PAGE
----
As ASEAN continues its efforts at greater integration, various third party states and IGOs will be left behind if they fail to increase collaboration.
When the French Foreign Minister delivered his address on 2 August 2013 to the ASEAN Secretariat (ASEC) in Jakarta, he began his keynote speech by stating that his visit is the first among French ministers. The speech was set against the introduction of the ASEAN Economic Community (AEC) – liberalisation and harmonisation in several areas of the ASEAN economies – in 2015. One would naturally expect Laurent Fabius to update the public on the state of Franco-ASEAN relationships and to explain how France, and perhaps the EU, would approach the new economic convergence in Southeast Asia.
However, throughout Fabius’ speech, ASEAN was largely given a secondary status vis-à-vis ASEAN Members States (AMS). Besides lauding ASEAN as a “stabilising force” and proposing the completion of the Code of Conduct between AMS and third-party states, Fabius’ speech focused mainly on relationships between France and AMS, in particular Indonesia. Rather than addressing France’s trade partnership with ASEAN in its totality, Fabius described Indonesia, Singapore, Malaysia, the Philippines, Thailand and Vietnam as France’s “grandes partenaires”.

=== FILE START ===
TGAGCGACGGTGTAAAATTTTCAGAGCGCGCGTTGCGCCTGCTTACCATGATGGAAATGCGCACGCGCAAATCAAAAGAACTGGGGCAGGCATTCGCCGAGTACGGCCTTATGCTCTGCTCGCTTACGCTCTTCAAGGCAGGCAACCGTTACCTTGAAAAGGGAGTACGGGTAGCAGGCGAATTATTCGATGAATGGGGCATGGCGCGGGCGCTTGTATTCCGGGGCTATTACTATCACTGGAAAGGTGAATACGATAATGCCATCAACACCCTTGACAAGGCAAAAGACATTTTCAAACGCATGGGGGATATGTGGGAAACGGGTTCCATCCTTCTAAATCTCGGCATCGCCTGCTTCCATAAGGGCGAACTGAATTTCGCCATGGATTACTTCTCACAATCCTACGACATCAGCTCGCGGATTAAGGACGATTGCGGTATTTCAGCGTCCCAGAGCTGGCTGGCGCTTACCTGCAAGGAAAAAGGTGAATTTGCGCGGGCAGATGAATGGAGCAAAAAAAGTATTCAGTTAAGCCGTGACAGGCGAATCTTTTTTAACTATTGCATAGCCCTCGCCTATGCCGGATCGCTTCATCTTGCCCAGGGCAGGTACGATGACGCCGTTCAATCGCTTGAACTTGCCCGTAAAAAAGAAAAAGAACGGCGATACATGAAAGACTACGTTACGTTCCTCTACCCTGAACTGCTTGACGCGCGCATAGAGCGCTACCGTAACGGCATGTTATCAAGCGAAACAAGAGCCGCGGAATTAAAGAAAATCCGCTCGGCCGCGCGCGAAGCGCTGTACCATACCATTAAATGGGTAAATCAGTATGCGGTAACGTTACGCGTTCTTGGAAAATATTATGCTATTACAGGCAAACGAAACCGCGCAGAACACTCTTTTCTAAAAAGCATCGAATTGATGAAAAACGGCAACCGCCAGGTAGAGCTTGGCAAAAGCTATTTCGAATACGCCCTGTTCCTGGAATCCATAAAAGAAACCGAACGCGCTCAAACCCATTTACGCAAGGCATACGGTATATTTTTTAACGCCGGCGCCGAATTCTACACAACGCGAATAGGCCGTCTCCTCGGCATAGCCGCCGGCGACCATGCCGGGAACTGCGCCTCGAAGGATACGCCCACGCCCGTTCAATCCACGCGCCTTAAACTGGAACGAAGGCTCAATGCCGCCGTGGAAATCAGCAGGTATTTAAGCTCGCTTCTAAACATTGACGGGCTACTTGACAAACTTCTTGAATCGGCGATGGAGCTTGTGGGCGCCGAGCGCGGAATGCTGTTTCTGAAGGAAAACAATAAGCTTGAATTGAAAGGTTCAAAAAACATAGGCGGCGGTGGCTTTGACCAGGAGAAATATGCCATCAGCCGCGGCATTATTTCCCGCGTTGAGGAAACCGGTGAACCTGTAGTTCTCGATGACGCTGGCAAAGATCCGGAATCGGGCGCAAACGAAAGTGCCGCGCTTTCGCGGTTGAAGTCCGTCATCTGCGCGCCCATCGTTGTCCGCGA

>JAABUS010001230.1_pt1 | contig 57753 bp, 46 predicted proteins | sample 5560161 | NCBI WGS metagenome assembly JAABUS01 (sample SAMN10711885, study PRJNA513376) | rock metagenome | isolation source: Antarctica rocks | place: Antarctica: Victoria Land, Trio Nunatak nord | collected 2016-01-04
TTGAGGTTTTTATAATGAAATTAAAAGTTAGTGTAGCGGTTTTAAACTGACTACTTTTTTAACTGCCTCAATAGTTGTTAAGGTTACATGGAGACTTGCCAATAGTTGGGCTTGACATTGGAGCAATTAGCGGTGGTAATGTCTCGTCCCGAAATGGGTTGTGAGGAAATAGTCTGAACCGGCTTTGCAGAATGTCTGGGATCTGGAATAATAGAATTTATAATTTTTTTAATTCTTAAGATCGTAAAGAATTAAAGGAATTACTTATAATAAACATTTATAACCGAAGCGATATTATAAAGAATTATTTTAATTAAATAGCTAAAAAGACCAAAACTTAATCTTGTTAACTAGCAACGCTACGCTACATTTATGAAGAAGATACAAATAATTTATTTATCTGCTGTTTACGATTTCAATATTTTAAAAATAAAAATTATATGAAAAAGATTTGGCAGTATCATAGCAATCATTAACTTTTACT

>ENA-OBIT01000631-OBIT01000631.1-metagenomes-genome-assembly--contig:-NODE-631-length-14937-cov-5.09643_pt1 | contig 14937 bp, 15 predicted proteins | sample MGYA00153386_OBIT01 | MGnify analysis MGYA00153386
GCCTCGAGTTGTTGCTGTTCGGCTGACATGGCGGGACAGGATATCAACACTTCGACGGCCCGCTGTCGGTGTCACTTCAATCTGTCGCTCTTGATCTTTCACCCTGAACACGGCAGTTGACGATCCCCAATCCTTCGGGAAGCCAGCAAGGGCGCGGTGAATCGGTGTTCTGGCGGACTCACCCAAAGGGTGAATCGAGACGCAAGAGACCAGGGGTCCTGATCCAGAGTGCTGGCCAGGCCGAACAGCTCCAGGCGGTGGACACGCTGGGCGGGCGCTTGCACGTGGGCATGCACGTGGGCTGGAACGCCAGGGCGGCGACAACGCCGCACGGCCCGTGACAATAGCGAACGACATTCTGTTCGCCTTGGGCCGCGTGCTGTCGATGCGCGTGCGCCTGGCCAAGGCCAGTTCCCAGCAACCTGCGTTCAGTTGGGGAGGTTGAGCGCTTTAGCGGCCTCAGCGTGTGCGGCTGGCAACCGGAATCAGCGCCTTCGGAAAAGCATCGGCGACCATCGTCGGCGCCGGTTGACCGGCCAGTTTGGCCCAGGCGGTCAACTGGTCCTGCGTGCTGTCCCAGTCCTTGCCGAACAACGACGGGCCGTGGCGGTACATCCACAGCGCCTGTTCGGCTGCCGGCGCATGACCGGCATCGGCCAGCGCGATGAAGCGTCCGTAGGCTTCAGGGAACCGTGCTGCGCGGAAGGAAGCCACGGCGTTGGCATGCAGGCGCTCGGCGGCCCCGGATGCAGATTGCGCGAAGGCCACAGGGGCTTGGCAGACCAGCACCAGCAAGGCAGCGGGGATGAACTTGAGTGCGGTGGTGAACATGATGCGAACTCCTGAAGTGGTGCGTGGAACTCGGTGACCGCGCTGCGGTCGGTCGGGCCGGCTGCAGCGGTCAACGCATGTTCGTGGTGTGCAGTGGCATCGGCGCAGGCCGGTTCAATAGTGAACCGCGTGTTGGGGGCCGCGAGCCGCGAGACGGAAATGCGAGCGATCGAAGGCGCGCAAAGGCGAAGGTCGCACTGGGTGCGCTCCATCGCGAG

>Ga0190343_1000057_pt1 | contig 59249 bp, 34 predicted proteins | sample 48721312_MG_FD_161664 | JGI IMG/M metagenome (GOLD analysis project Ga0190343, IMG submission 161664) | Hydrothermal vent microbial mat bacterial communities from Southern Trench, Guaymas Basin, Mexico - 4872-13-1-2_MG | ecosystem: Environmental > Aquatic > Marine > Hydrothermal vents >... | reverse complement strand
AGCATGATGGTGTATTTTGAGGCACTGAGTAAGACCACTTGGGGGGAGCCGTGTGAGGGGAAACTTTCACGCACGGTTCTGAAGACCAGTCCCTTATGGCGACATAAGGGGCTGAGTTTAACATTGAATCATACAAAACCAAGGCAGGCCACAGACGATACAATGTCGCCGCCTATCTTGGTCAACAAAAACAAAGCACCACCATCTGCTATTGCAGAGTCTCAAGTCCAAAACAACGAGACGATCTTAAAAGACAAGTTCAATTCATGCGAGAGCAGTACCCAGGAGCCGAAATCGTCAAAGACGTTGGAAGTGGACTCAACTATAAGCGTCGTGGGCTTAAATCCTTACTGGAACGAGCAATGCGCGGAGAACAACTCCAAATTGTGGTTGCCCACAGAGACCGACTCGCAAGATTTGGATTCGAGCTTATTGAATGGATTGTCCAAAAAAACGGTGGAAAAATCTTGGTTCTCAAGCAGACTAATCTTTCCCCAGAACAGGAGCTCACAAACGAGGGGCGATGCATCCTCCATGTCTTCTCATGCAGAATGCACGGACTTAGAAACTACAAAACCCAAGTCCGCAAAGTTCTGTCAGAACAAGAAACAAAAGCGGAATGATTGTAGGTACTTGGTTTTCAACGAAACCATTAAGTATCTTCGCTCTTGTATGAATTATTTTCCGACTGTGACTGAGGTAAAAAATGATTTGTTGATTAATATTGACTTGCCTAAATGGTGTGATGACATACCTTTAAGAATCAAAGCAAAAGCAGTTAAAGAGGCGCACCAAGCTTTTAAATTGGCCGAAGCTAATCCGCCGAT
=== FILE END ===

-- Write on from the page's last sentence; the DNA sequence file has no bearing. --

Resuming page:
When questioned about advice that France as a member of the EU could give to ASEAN on integration, Fabius seemed uninterested and only offered vague recommendations, such as the need for bold and innovative leaders. These statements gave a strong impression that Fabius, and possibly the French diplomatic corps at ASEAN, may not have recognised the changes that are unfolding within ASEAN.
When a member of Mouvement des Entreprises de France – the largest employer union in France – labelled the question on integration advice as “pertinent” and expressed a strong interest in the future of ASEAN political integration and economic convergence, it seems there is a significant disconnect in third-party states between the views of political leaders and those of the business community.
While it is true that ASEAN is still a regional organisation operating along intergovernmental lines, in which real power lies with AMS, ASEAN has in fact evolved after the introduction of the Charter and will change further as the AEC comes into force. The AEC shows an increasing willingness among AMS to negotiate and implement region-wide policies that may have once been considered to be under the sole jurisdiction of sovereign governments, such as the lowering of behind-the-border barriers. While such moves may not be perceived as momentous by political actors of third-party states when compared to the supranational power of the European Commission, they are significant to businesses. What businesses seek is for political leaders of third-party states to clarify and streamline the confusing processes brought about by the AEC on their behalf.
Together with recent comments by the Indonesian Foreign Minister, Dr. Marty Natalegawa, on further community-building through the extension of the Treaty of Amity and Cooperation (TAC) to third-party states and creation of a regional dispute mechanism, leaders of third-party states should cast aside their old prejudices towards ASEAN. The regional organisation is evolving – slowly and silently. Third-party states will do well to heed the new view on ASEAN.